In one example, a company found a potential new opportunity, a Blue Ocean3, that was beyond the original scope of their market analytics. They went back to the marketplace to test the resulting value proposition with potential early adopters for a new strategy. The outcome that drove them to reevaluate was “We want our supplier to ‘take charge’ of the whole transaction.” They were originally reluctant to include that outcome. But once it was explored further, they were able to validate the outcome and create a value proposition that they could deliver against. This increased their bottom line through economy of scale.
A market analytics study incorporates a comprehensive assessment and analysis of the critical components of how your business interacts within a defined market. Obviously, the study design is dependent upon the nature of your market and competitive environment. However, for most business-to-business markets, the market analytics study answers most or all of these questions4:
- How important are our product attributes to the market, and how do the major competitors (including us) perform against those attributes?
- What benefits (outcomes) do the specifying customers in the market want to achieve and how do they perceive their primary suppliers performing relative to those outcomes?
- What new features would provide us with a Blue Ocean5 of opportunity?
- How can we distinguish between what customers say is important versus how they actually behave?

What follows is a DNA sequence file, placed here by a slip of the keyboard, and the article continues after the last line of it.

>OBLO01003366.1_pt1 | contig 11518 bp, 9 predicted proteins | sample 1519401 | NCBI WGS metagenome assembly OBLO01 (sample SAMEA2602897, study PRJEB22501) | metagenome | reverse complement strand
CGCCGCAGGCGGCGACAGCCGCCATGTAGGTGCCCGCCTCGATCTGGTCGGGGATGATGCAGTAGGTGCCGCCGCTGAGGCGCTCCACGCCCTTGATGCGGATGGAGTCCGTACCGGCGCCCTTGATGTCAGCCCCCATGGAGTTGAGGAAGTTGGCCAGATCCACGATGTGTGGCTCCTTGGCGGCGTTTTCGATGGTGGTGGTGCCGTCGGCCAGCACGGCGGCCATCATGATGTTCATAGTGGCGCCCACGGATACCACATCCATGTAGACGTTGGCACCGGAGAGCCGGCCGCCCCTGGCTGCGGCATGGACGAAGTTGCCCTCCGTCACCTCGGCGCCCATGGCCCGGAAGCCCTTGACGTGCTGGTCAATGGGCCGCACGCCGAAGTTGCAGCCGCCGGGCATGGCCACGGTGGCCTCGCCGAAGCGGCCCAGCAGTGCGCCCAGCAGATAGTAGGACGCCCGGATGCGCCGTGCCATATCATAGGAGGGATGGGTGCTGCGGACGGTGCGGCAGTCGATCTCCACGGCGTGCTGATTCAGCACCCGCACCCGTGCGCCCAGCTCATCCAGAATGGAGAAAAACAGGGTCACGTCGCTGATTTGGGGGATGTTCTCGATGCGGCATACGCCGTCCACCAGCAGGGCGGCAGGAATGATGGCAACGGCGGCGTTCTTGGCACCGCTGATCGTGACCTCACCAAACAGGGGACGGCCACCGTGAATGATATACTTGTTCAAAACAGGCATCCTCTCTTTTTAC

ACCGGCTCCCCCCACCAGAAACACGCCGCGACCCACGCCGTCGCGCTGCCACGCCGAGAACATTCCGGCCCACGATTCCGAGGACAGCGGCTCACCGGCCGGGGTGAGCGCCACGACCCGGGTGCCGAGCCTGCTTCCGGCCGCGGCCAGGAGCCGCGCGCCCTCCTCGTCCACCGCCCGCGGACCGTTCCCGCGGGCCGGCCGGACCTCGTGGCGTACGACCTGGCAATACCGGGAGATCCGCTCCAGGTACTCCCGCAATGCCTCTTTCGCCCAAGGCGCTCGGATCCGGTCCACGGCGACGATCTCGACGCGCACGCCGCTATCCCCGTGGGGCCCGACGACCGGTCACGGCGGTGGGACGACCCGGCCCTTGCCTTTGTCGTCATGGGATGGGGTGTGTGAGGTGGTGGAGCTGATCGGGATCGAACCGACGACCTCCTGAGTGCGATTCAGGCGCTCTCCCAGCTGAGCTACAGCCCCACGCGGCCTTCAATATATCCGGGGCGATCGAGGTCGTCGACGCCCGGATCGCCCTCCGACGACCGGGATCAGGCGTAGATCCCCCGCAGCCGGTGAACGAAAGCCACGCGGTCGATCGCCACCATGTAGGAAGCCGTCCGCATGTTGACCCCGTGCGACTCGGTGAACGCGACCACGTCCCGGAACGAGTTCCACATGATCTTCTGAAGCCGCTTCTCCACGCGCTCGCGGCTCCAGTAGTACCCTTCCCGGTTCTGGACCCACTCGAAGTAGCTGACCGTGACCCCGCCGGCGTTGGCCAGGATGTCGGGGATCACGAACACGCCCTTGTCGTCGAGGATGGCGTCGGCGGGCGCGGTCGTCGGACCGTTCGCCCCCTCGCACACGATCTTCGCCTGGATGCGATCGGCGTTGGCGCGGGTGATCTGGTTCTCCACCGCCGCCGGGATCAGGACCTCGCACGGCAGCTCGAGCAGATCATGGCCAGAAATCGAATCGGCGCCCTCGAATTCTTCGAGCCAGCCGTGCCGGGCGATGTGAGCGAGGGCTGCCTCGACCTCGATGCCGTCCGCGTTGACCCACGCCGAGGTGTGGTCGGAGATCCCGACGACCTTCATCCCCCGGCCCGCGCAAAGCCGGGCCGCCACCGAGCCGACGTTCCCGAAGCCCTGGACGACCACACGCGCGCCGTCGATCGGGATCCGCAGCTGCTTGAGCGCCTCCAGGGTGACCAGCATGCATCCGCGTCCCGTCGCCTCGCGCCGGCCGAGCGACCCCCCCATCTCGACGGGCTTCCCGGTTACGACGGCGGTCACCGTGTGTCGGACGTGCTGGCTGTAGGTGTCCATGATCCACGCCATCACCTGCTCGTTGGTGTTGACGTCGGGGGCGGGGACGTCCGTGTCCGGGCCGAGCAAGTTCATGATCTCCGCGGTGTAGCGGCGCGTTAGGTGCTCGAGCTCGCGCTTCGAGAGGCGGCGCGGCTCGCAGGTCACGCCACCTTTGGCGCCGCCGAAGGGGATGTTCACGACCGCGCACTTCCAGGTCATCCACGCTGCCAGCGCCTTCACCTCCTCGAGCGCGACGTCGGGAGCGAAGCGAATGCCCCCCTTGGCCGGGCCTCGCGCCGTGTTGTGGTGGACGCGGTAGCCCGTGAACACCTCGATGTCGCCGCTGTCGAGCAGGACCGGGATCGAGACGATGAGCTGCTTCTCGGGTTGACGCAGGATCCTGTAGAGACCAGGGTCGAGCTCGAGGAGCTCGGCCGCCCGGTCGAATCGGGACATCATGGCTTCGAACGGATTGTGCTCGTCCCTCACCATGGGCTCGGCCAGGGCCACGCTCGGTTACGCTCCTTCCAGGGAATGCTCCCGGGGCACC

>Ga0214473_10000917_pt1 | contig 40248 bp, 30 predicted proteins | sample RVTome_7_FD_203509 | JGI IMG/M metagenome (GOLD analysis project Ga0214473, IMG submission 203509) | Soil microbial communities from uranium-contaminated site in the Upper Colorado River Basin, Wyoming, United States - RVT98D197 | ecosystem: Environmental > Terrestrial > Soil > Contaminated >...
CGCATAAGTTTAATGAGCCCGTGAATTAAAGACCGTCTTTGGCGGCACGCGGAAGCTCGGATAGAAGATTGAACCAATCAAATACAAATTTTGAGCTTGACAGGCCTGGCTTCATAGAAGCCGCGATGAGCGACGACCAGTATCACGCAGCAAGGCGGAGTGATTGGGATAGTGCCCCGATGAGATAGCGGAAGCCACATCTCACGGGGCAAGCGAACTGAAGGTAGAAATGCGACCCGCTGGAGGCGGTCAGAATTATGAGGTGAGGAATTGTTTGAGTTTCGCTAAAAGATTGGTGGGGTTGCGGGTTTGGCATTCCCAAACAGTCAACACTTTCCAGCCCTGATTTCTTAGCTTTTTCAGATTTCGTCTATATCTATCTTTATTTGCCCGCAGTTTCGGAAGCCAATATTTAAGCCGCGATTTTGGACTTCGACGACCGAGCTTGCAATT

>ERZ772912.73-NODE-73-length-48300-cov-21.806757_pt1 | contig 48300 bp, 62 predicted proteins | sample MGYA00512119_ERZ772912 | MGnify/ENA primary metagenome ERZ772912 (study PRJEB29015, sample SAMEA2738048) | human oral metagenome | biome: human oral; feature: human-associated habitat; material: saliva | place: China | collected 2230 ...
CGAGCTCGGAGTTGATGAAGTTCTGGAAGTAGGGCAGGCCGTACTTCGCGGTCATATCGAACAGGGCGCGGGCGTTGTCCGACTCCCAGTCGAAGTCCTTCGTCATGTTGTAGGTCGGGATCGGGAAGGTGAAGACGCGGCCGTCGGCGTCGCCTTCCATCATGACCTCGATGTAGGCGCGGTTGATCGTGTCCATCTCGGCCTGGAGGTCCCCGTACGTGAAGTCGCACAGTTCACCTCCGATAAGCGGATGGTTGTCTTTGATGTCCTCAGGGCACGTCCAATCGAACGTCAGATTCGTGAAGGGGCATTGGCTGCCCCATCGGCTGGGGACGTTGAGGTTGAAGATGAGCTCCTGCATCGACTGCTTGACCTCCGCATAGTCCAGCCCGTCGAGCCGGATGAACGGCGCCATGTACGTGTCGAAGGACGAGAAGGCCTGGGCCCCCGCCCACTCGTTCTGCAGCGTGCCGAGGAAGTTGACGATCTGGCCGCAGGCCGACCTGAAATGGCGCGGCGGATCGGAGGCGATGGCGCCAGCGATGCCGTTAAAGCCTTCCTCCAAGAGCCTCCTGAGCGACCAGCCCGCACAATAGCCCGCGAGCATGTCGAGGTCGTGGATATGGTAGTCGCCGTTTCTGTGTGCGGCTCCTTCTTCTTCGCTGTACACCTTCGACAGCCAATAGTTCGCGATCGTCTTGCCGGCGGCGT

- How do these attributes and outcomes vary by different segments of the market, or what segments are derived from different responses to attribute and outcome importance?
- How will price changes impact competitive share, and how does that differ among the defined segments based on attribute and outcome importance?
- What is the right balance between price and share that maximizes our profits?
- How would customers value a new product concept that we are considering bringing to the market, and what would they be willing to pay for the concept?
- How would customers value some new offering features we may bring to the market, and how does that value differ across the customers?
- How do customers perceive our brand versus competitive brands6?
- What are the underlying structural components and attitudes of the market which define where we need to focus for future growth?
With these answers, you are ready to succeed with your product launch.
About the Author
Ron Sullivan is a Senior Partner at Breakthrough Marketing Technology. His past experience working with global companies in Europe and Asia and across the U.S positions him as an invaluable resource at the front line of business growth. He has worked with clients on innovation, new product development processes, strategy, building new business models, channels, and pricing optimization. He is skilled at leading executive level initiatives across all aspects of your business.
2Key statistical methods such as correlations, regressions, factor analysis, and clustering can very useful here.
3Blue Ocean Strategy
5Blue Ocean Strategy: How to Create Uncontested Market Space and Make Competition Irrelevant by W. Chan Kim & Renee Mauborgne
6Brand Attributes Perception